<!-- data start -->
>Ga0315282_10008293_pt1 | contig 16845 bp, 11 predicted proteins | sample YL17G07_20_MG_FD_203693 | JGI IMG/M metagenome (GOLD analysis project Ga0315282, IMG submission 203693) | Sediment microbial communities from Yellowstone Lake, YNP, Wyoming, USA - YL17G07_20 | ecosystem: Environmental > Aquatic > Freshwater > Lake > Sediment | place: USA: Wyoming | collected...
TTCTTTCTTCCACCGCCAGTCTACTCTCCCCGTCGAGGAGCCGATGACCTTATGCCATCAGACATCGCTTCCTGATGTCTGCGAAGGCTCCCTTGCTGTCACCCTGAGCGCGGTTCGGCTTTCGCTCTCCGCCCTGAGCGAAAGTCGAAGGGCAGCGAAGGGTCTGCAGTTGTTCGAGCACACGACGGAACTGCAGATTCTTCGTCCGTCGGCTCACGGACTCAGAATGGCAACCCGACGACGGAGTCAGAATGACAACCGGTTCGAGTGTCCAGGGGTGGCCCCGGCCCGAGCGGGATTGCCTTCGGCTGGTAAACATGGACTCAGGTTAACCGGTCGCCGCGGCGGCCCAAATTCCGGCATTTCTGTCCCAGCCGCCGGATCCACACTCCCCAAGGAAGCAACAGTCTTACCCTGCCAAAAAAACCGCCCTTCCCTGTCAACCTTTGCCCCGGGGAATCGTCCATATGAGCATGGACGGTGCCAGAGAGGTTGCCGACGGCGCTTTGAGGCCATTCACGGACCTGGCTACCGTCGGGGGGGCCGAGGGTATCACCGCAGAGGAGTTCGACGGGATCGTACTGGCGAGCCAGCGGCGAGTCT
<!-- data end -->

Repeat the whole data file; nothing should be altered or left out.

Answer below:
>Ga0315282_10008293_pt1 | contig 16845 bp, 11 predicted proteins | sample YL17G07_20_MG_FD_203693 | JGI IMG/M metagenome (GOLD analysis project Ga0315282, IMG submission 203693) | Sediment microbial communities from Yellowstone Lake, YNP, Wyoming, USA - YL17G07_20 | ecosystem: Environmental > Aquatic > Freshwater > Lake > Sediment | place: USA: Wyoming | collected...
TTCTTTCTTCCACCGCCAGTCTACTCTCCCCGTCGAGGAGCCGATGACCTTATGCCATCAGACATCGCTTCCTGATGTCTGCGAAGGCTCCCTTGCTGTCACCCTGAGCGCGGTTCGGCTTTCGCTCTCCGCCCTGAGCGAAAGTCGAAGGGCAGCGAAGGGTCTGCAGTTGTTCGAGCACACGACGGAACTGCAGATTCTTCGTCCGTCGGCTCACGGACTCAGAATGGCAACCCGACGACGGAGTCAGAATGACAACCGGTTCGAGTGTCCAGGGGTGGCCCCGGCCCGAGCGGGATTGCCTTCGGCTGGTAAACATGGACTCAGGTTAACCGGTCGCCGCGGCGGCCCAAATTCCGGCATTTCTGTCCCAGCCGCCGGATCCACACTCCCCAAGGAAGCAACAGTCTTACCCTGCCAAAAAAACCGCCCTTCCCTGTCAACCTTTGCCCCGGGGAATCGTCCATATGAGCATGGACGGTGCCAGAGAGGTTGCCGACGGCGCTTTGAGGCCATTCACGGACCTGGCTACCGTCGGGGGGGCCGAGGGTATCACCGCAGAGGAGTTCGACGGGATCGTACTGGCGAGCCAGCGGCGAGTCT